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most original and altogether charming contribution to art literature. The Songs of a Lifetime" is her latest publication.

Miss Starr's quaintly beautiful home is a treasurehouse of the “ Ideas," which, as she strongly expresses it,“ must make the first furnishing of a home" a centre of art and education, of benevolent enterprises and social influence, the highest charm of which is the remarkable personality of its venerated mistress.

E. W. C.


I WELL remember how, a girl,
I watched the first fair snowflake whirl
From cold November's evening sky,
With pensive mind and thoughtful eye,
And, almost hour by hour, would peer
Through the gray, snowy atmosphere,
For Leyden hills of distant blue,
For Hoosac hills and pastures too,
And the pale gleam of tombstone's chill
Upon the lonely burying hill;
For many a homestead's chimney dear
In village far, or village near,
And catch the first far candle's light
That glimmered through the coming night.

LIZA ALLEN STARR was born in Deerfield,

Massachusetts, in 1824. The founder of the family in America, Dr. Comfort Starr of Ashford, County Kent, England, came to Cambridge, Mass., in 1634. His son, the Rev. Comfort Starr, D. D., was graduated from Harvard University in 1647 and was one of the five Fellows named in the Col. lege Charter dated May 10th, 1650. On the maternal side Miss Starr is descended from the “ Allens of the Bars ” — originally of Chelmsford, Essex - distinguished in the colonial history of Deerfield from the time of King Philip's war. The domestic atmosphere Miss Starr breathed from childhood was of that rarer sort in which heart and mind alike develop vigorously, stimulated by the tenderest family affection, union of intellectual interests and a noble ideal of social obligations; while the love of, and familiarity with nature, so noticeable in her poems, and her highly cultivated artistic sense, found their first discipline in the woods and vales, the picturesque surroundings and traditions of her New England birthplace. While still in early womanhood she passed from the scholarly influences of the home circle to enjoy all that was best in Boston culture, and to profit also by the intellectual resources of Philadelphia, where her cousin, George Allen, LL.D., was Professor of Greek and Latin in the University of Pennsylvania. In the latter city Miss Starr was privileged to number among her most intimate friends the illustrous Archbishop Kenrick, most widely known, perhaps, through his translation of the Holy Scriptures. With his encouragement several of her earlier poems found their way into print, and the influence of the same learned prelate introduced her to those deeper studies which eventually led her into the Catholic Church. When some years later the family settled in the West, Miss Starr, while continuing always her purely literary pursuits, began the special art work with which her name is inseparably associated — a work in scope, form and execution entirely unique. This work is not confined to the very original articles upon art and artists from her pen with which readers of various periodi. cals are familiar, nor to the training of pupils in drawing and painting, but has its chief development in the inimitable lectures given in her studio, and, sometimes, at the houses of friends in Chicago and elsewhere.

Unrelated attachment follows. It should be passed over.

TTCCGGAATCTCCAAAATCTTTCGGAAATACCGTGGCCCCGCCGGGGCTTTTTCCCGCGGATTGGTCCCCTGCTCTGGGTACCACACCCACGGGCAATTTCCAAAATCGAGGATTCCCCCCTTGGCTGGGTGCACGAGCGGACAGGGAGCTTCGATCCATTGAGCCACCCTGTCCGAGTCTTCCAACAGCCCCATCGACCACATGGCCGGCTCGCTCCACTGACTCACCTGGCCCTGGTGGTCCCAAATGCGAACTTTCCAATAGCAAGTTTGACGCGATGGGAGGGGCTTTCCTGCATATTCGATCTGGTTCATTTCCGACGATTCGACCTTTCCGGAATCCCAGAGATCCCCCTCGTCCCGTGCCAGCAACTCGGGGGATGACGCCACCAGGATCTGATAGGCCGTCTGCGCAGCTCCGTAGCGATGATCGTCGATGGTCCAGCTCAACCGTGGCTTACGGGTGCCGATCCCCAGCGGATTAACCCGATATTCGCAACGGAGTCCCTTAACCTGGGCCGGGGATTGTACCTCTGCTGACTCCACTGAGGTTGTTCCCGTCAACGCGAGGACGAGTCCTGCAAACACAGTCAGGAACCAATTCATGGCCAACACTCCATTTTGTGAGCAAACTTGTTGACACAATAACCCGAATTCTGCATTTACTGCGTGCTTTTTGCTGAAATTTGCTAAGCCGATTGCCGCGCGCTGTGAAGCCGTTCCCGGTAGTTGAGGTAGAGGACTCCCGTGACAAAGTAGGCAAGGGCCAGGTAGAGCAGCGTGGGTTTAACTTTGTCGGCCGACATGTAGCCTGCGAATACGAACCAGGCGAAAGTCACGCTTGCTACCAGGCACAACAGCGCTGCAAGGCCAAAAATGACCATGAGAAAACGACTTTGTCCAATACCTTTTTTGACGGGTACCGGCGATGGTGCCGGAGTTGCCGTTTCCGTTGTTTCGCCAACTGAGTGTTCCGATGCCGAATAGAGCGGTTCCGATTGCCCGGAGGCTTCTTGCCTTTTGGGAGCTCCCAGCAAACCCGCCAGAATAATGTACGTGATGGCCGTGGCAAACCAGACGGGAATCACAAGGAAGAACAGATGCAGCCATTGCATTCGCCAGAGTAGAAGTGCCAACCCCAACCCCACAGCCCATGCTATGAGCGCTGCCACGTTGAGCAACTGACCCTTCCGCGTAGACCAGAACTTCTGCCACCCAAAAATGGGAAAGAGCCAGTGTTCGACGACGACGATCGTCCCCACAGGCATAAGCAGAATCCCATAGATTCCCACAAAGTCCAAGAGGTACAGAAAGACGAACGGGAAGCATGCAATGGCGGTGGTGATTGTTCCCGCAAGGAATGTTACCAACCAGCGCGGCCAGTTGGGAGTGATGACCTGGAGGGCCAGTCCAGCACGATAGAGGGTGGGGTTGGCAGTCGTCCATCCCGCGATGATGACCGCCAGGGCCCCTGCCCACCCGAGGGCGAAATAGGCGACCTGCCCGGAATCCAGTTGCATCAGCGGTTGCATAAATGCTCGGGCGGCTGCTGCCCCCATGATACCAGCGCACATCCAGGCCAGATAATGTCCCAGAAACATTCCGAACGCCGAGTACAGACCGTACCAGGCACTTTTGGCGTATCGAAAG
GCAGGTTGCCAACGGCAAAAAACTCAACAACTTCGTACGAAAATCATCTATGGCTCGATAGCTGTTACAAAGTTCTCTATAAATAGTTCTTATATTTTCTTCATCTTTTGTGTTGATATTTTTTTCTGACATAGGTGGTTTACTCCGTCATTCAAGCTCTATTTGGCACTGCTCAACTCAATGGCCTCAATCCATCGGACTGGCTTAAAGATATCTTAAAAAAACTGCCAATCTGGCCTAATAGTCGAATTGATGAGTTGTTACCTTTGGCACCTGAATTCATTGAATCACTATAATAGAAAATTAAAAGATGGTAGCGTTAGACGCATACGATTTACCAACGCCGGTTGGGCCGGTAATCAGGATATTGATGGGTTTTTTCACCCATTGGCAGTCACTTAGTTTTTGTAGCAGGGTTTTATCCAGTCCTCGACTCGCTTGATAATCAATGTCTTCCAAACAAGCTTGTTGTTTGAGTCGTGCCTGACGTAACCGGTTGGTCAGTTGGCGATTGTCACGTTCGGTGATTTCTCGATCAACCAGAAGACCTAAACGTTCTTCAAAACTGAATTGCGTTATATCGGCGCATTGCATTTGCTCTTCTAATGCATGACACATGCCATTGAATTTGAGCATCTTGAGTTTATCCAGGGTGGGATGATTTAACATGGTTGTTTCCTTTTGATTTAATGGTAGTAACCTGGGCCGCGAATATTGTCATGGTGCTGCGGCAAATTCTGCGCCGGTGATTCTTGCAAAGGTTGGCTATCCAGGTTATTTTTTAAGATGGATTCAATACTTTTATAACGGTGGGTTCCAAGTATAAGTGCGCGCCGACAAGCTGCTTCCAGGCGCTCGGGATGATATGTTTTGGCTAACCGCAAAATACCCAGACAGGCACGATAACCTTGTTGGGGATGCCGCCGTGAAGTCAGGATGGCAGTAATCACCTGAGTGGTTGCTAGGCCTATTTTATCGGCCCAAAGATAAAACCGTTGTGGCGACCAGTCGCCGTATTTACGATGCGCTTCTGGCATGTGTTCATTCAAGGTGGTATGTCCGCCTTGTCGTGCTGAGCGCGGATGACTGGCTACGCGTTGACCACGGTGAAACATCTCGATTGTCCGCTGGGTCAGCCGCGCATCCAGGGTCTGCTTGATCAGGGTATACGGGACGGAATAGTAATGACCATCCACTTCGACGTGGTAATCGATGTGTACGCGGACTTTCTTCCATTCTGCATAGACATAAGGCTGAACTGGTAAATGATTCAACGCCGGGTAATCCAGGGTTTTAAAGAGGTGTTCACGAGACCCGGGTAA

In 1867 Miss Starr published a volume of poems which was most favorably received, and, later, two delightful books entitled “ Patron Saints." A sharer in the terrible experiences of the great Chicago fire of 1871, our author, as soon as circumstances permitted, resumed her labors and was enabled in 1875 to visit Europe. After a prolonged stay abroad “ Pilgrims and Shrines" was given to the public, a

And now, though I no longer dwell
Among those scenes I loved so well,
The first snowflake I never see
Fall, softly, through the air to me,
But once, once more I nestle down
A child among the homesteads brown,
And by the same broad windows lean